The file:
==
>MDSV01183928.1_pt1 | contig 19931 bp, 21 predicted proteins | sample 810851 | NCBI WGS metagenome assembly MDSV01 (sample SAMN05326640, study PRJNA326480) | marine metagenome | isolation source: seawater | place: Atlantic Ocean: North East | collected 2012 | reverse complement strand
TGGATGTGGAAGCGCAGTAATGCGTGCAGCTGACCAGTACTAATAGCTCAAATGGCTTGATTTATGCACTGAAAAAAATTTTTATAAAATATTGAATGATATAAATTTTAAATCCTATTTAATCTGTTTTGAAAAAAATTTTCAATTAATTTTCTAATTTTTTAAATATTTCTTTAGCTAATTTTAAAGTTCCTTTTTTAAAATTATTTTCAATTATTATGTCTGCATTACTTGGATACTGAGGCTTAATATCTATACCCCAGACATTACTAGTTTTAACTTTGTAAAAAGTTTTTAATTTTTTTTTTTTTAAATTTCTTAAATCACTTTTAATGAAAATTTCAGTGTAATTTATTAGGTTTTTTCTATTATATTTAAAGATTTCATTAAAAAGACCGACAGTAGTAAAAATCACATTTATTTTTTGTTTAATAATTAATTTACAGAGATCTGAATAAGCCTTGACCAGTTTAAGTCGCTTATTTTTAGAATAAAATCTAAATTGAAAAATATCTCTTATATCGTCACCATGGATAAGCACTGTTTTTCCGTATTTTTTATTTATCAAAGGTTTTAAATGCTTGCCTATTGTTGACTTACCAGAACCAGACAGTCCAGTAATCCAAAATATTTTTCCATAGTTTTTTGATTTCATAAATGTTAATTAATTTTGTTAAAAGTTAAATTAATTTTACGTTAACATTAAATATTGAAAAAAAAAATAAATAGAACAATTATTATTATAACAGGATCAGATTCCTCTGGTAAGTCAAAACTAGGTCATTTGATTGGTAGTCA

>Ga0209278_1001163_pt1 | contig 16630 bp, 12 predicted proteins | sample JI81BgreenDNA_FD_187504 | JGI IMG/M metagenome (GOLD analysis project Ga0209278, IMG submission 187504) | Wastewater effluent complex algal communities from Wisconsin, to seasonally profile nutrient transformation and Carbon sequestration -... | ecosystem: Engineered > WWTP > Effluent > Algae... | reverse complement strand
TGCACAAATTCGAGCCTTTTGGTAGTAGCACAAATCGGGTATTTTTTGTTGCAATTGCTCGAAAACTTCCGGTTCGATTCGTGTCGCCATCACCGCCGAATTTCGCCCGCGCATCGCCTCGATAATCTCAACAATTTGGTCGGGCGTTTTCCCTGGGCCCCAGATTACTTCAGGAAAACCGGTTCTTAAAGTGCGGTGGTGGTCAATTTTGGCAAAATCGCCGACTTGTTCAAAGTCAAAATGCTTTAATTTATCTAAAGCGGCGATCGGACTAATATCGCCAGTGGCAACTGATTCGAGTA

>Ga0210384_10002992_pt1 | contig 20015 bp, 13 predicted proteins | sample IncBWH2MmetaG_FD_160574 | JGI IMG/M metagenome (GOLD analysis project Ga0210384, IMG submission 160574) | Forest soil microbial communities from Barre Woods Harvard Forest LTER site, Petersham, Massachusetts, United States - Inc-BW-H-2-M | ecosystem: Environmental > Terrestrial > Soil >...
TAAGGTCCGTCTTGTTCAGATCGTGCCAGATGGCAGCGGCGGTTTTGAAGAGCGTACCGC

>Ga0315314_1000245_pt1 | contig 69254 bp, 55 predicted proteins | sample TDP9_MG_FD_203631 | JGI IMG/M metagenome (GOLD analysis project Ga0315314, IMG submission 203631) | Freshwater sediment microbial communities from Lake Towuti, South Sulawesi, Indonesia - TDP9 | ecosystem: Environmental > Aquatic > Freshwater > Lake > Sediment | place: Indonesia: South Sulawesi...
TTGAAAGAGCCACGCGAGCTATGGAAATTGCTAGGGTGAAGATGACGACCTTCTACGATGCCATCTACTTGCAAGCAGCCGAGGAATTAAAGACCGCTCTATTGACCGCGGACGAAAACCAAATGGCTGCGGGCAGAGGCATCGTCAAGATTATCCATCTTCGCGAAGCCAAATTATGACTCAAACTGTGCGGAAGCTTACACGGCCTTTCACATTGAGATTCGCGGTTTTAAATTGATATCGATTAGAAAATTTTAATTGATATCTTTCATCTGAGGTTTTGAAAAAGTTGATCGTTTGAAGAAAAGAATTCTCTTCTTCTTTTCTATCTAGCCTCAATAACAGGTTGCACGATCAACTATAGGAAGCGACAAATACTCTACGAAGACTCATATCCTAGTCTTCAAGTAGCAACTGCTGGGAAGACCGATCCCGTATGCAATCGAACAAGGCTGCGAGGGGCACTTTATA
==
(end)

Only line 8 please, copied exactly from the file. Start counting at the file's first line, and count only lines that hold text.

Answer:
TTGAAAGAGCCACGCGAGCTATGGAAATTGCTAGGGTGAAGATGACGACCTTCTACGATGCCATCTACTTGCAAGCAGCCGAGGAATTAAAGACCGCTCTATTGACCGCGGACGAAAACCAAATGGCTGCGGGCAGAGGCATCGTCAAGATTATCCATCTTCGCGAAGCCAAATTATGACTCAAACTGTGCGGAAGCTTACACGGCCTTTCACATTGAGATTCGCGGTTTTAAATTGATATCGATTAGAAAATTTTAATTGATATCTTTCATCTGAGGTTTTGAAAAAGTTGATCGTTTGAAGAAAAGAATTCTCTTCTTCTTTTCTATCTAGCCTCAATAACAGGTTGCACGATCAACTATAGGAAGCGACAAATACTCTACGAAGACTCATATCCTAGTCTTCAAGTAGCAACTGCTGGGAAGACCGATCCCGTATGCAATCGAACAAGGCTGCGAGGGGCACTTTATA